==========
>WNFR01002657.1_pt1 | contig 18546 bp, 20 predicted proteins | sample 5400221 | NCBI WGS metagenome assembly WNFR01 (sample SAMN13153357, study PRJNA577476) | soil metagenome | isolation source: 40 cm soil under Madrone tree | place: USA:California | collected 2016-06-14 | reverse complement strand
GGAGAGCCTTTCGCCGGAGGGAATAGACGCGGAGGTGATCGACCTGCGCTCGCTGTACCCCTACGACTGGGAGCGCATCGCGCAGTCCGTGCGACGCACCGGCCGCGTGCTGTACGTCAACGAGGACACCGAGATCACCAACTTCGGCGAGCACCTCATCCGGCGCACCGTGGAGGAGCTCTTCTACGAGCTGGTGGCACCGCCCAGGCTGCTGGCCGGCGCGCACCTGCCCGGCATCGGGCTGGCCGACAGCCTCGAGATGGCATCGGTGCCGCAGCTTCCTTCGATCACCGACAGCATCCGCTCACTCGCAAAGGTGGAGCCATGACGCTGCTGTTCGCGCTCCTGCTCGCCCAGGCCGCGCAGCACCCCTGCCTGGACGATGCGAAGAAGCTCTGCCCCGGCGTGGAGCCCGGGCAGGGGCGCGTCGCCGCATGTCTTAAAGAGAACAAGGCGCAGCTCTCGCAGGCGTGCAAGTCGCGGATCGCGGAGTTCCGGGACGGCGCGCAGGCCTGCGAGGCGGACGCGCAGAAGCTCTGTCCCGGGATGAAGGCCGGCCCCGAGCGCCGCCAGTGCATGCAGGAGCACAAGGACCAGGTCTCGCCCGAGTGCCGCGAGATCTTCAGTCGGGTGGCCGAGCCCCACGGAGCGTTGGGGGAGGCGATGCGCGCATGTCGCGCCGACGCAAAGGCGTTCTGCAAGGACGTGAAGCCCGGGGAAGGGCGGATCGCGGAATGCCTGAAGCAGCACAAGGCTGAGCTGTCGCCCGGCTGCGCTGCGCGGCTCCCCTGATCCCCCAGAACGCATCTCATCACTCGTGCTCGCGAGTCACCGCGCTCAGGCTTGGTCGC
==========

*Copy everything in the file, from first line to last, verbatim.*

>WNFR01002657.1_pt1 | contig 18546 bp, 20 predicted proteins | sample 5400221 | NCBI WGS metagenome assembly WNFR01 (sample SAMN13153357, study PRJNA577476) | soil metagenome | isolation source: 40 cm soil under Madrone tree | place: USA:California | collected 2016-06-14 | reverse complement strand
GGAGAGCCTTTCGCCGGAGGGAATAGACGCGGAGGTGATCGACCTGCGCTCGCTGTACCCCTACGACTGGGAGCGCATCGCGCAGTCCGTGCGACGCACCGGCCGCGTGCTGTACGTCAACGAGGACACCGAGATCACCAACTTCGGCGAGCACCTCATCCGGCGCACCGTGGAGGAGCTCTTCTACGAGCTGGTGGCACCGCCCAGGCTGCTGGCCGGCGCGCACCTGCCCGGCATCGGGCTGGCCGACAGCCTCGAGATGGCATCGGTGCCGCAGCTTCCTTCGATCACCGACAGCATCCGCTCACTCGCAAAGGTGGAGCCATGACGCTGCTGTTCGCGCTCCTGCTCGCCCAGGCCGCGCAGCACCCCTGCCTGGACGATGCGAAGAAGCTCTGCCCCGGCGTGGAGCCCGGGCAGGGGCGCGTCGCCGCATGTCTTAAAGAGAACAAGGCGCAGCTCTCGCAGGCGTGCAAGTCGCGGATCGCGGAGTTCCGGGACGGCGCGCAGGCCTGCGAGGCGGACGCGCAGAAGCTCTGTCCCGGGATGAAGGCCGGCCCCGAGCGCCGCCAGTGCATGCAGGAGCACAAGGACCAGGTCTCGCCCGAGTGCCGCGAGATCTTCAGTCGGGTGGCCGAGCCCCACGGAGCGTTGGGGGAGGCGATGCGCGCATGTCGCGCCGACGCAAAGGCGTTCTGCAAGGACGTGAAGCCCGGGGAAGGGCGGATCGCGGAATGCCTGAAGCAGCACAAGGCTGAGCTGTCGCCCGGCTGCGCTGCGCGGCTCCCCTGATCCCCCAGAACGCATCTCATCACTCGTGCTCGCGAGTCACCGCGCTCAGGCTTGGTCGC